A beautiful landscape doesn’t always make a good tea

A beautiful landscape doesn’t always make a good tea. When I come from Bagdogra (India) and start the three-hour ascent into the Himalayan foothills, I love nothing more than stopping and admiring the view once I get through the stifling heat of Siliguri. The land is no longer completely flat, the city has disappeared from sight, the traffic and the horns have calmed down. Goats doze on the roadside. You start seeing far away above the trees and it helps bearing the heat: you suffocate much less when looking at a clear view. With the gentle breeze and the smell of the earth, I always stop walking between the tea plants.

Actually, I must say that they’re not good tea plants. People say that they are Darjeelings, but it’s not quite true: they are just outside the Darjeeling “appellation”, but close enough for dishonest merchants to use them to bulk out the real Darjeelings and cheat the buyers.  This explains how there is four times as much Darjeeling tea sold worldwide than is actually produced.

Never mind, it’s the landscape that is worth admiring here. It is truly magnificent. I’m really attracted to this Terai plain, which used to be a jungle until the British cut down all the trees. People say you sometimes see wild elephants charging around and leopards.  I feel good here, so I walk and walk before continuing on my way to Darjeeling. Why beeing in a hurry when it’s so beautiful around?

Posted in Country : India by François-Xavier Delmas | Tags : , , , , , , ,

On the way to school in Kurseong

Almost the beginning of the new school year ! In Kurseong (India), these schoolboys jump on the Toy Train’s bandwagon and hold on the outside, not because the train is packed, but simply because it’s actually more fun doing the journey with the head in the breeze.

They laugh, say hello to the people they know when the train crosses a village: a pleasant way to get to school.

Posted in Country : India by François-Xavier Delmas | Tags : , ,

In Japan, people eat green tea

In Japan, people sometimes eat green tea leaves. In that case, it’s usually exceptional teas whose leaves have been previously used to prepare tea.

You can see how it is prepaped on the picture: after dropping the wet tea leaves into a container, you add skipjack chips and sprinkle a little bit of soy sauce over the top. It gives you a small tea leaves salad that’s absolutely delicious.

Here, in Asahina (Shizuoka prefecture, Japan), the tea used is a great “Kabuse Cha” or “shade tea” manufactured by Mister Maeshima Tohei, one of the most well-known farmers of the area.

Posted in Country : Japan, Recipes by François-Xavier Delmas | Tags : , , , , , , ,

Xishuangbanna, celestial garden of Pu Er

If you ever go to Xishuangbanna (I wish you to because this region of southern Yunnan (China), watered by the Mekong, offers landscapes of great beauty), you might see these mats set on the ground, on which tea is dried.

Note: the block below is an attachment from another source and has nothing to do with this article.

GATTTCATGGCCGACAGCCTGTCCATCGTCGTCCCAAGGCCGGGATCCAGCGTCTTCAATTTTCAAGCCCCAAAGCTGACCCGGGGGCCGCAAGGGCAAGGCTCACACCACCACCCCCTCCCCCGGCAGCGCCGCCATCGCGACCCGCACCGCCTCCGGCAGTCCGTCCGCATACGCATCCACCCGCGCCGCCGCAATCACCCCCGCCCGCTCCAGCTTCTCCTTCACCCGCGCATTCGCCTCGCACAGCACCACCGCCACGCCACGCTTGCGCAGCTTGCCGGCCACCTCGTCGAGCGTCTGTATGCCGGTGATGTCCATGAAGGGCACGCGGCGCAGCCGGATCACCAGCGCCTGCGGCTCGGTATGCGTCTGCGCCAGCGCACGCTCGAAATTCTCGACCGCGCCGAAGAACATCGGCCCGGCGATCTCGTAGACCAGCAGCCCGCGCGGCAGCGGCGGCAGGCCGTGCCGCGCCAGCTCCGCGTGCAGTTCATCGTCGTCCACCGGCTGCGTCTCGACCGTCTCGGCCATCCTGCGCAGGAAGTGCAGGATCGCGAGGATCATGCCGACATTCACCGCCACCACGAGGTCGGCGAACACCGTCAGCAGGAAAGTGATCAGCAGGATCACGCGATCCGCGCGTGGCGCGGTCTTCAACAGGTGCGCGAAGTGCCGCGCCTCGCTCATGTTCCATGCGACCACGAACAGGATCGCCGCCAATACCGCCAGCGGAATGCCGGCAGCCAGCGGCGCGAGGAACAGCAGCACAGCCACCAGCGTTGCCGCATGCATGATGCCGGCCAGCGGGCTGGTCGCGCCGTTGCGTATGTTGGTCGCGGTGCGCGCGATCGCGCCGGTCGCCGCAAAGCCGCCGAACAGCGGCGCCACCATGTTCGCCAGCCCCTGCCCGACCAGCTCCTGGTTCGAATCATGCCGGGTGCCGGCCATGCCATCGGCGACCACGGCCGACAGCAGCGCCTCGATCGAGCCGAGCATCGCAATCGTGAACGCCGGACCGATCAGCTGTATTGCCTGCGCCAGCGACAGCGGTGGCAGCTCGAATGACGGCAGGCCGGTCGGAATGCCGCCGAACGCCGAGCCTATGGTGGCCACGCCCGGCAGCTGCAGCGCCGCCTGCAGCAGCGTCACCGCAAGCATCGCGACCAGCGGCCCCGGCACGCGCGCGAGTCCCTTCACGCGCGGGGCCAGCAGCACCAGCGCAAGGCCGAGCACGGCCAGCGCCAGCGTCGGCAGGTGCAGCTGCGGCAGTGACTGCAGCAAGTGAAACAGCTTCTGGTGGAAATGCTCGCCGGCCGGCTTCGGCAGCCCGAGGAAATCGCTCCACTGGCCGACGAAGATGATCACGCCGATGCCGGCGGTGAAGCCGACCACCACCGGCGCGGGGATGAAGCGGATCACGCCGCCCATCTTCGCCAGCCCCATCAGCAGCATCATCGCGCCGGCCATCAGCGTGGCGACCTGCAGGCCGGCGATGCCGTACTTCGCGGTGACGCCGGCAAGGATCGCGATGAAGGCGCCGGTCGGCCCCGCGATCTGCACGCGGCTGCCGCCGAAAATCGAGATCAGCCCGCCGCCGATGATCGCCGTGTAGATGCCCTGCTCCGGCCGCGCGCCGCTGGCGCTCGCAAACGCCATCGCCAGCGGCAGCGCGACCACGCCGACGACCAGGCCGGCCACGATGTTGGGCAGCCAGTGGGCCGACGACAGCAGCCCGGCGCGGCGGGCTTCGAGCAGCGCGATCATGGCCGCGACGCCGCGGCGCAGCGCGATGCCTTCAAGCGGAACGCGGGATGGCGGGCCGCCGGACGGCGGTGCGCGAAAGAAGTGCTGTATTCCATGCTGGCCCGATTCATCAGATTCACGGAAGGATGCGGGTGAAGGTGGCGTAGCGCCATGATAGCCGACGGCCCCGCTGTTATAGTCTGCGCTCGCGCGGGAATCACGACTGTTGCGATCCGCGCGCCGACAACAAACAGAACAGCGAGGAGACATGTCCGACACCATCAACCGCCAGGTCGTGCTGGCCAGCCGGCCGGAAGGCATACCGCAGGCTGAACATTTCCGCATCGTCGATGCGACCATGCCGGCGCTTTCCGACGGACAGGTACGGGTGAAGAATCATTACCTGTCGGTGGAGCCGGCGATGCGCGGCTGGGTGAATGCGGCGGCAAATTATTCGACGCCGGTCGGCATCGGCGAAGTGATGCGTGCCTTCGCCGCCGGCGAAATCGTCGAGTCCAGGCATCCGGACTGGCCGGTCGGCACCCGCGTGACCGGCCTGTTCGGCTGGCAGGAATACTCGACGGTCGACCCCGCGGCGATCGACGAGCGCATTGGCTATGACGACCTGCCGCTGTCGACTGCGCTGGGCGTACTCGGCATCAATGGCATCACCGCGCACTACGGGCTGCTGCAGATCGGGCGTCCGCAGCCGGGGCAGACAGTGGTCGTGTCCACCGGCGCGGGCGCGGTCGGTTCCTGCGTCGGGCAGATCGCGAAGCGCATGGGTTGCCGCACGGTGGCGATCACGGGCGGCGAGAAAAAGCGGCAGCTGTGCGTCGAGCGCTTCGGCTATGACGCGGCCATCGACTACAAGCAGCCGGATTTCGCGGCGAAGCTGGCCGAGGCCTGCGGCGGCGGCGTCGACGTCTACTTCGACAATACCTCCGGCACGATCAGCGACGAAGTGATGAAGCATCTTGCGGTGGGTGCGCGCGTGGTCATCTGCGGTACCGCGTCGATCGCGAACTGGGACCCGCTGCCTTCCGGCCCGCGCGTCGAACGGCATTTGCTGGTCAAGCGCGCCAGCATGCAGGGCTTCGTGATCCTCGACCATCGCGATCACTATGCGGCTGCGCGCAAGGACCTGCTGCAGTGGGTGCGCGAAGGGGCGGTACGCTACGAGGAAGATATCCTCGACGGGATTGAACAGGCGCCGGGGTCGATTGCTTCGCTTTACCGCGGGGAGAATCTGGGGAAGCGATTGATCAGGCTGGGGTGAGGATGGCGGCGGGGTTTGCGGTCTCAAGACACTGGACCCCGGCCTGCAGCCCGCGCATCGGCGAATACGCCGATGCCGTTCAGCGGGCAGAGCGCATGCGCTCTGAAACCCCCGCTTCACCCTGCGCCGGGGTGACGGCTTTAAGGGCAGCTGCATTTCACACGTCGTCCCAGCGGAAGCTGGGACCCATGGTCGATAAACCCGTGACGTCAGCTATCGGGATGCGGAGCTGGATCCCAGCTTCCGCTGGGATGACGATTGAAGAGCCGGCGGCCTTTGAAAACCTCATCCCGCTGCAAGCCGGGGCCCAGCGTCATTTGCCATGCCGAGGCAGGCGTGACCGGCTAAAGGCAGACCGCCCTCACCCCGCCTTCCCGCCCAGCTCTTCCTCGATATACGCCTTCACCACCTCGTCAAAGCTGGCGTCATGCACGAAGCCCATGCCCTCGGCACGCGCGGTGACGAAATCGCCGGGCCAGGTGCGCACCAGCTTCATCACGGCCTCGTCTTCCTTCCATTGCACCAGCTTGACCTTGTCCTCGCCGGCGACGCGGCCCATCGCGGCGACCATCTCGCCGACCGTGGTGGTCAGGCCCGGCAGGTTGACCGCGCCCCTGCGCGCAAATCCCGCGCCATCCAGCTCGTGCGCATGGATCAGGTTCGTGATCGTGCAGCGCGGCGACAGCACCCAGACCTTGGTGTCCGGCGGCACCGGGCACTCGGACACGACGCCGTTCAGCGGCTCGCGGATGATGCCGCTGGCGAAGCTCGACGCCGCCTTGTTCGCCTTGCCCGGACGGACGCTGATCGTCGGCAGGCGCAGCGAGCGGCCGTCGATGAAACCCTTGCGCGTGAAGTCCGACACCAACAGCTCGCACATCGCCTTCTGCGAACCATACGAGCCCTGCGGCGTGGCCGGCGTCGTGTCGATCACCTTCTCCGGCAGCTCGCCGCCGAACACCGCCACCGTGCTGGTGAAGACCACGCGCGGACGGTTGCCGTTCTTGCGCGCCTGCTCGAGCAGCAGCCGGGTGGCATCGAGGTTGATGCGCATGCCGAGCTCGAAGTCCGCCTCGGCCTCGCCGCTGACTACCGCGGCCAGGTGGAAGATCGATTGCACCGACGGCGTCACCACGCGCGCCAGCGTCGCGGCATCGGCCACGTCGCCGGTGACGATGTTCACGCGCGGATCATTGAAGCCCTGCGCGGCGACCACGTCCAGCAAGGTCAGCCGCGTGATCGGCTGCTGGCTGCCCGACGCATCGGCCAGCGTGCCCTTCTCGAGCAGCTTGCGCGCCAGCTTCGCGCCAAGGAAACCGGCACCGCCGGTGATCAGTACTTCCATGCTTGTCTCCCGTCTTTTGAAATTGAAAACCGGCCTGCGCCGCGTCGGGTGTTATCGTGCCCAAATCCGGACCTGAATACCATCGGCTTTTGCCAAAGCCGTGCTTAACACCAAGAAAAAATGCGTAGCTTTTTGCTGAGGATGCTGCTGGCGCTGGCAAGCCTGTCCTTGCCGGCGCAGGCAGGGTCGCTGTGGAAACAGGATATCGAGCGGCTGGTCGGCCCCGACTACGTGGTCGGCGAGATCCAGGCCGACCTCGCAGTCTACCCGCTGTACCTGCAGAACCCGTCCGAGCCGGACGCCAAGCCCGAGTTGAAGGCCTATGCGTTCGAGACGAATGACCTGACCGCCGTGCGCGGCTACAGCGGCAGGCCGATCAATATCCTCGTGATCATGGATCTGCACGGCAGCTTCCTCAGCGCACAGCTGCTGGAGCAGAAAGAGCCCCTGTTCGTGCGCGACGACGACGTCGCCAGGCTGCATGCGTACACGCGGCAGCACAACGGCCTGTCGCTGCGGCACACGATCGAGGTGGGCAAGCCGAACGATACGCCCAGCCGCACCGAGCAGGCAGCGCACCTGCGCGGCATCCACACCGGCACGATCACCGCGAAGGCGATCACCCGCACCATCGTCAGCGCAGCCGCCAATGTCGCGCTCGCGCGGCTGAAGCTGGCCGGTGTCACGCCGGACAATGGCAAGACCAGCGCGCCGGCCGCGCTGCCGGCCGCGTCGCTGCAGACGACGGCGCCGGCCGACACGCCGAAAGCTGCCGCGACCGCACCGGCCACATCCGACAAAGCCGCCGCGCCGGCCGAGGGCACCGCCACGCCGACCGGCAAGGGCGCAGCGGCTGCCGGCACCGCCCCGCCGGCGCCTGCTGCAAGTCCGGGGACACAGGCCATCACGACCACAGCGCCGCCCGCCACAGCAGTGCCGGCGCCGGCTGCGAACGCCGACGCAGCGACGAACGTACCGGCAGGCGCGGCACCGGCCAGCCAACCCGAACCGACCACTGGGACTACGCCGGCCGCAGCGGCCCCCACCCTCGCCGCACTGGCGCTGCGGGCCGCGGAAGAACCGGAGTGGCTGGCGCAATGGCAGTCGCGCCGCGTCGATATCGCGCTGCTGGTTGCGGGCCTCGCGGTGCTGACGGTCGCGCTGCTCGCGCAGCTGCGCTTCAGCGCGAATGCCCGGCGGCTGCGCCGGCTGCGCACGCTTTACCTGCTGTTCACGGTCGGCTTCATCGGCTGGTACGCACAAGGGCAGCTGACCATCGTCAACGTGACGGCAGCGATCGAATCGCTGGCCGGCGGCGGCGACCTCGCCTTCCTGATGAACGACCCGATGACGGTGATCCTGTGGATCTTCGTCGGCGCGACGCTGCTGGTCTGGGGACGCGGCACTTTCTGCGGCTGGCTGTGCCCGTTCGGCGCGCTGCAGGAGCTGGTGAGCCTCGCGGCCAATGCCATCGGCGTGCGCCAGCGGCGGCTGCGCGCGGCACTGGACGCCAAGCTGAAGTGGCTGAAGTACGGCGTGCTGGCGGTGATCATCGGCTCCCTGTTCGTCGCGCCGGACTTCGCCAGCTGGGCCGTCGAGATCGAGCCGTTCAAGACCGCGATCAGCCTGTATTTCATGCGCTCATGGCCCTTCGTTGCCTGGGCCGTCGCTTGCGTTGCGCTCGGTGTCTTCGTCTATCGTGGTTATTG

This is the first step in the making of the famous Pu Er, both considered great for some, terrifying for others, because of its strong smell. Here however, it’s only the first stage of production: the leaves wither in the sun for 24 hours, giving off a delicious perfume. It’s only later, when the same leaves will ferment 45 days that their smell will change considerably. I’ll talk to you again later about it. Meanwhile, enjoy this Xishuangbanna I love, this Celestial Garden as they sometimes call it, with its mountains covered by jungle, its breathtaking gorges. It is both wild and calm. In this part of China, we can really breathe.

Posted in Country : China by François-Xavier Delmas | Tags : , , , , , ,

Hadong’s Tea Festival

When the village of Hadong (South Korea) holds its Tea Festival each year, the organizers don’t do things by halves. People come from far away to stroll along the aisles where each producer offers you to taste their tea. The whole village is embellished for the occasion and there isn’t a single roundabout or lamp post that isn’t decorated with sophisticated structures made from camellia leaves. Even the public toilets provided for the many visitors on that day are beautifully decorated with terraced tea gardens and flooded with evening light tumbling down towards the sea. I was so stunned by the use made of this dream-like landscape that I didn’t even see anything. It’s only when looking back at the picture a few days later that I noticed the hand of a joker coming out from the landscape, making the victory sign V.

Posted in Country : South Korea by François-Xavier Delmas | Tags : , , , , ,

The author

François-Xavier Delmas is a passionate globetrotter. He’s been touring the world’s tea plantations for more than 20 years in search of the finest teas. As the founder of Le Palais des Thés, he believes that travelling is all about discovering world cultures. From Darjeeling to Shizuoka, from Taiwan to the Golden Triangle, he invites you to follow his trips as well as share his experiences and emotions.

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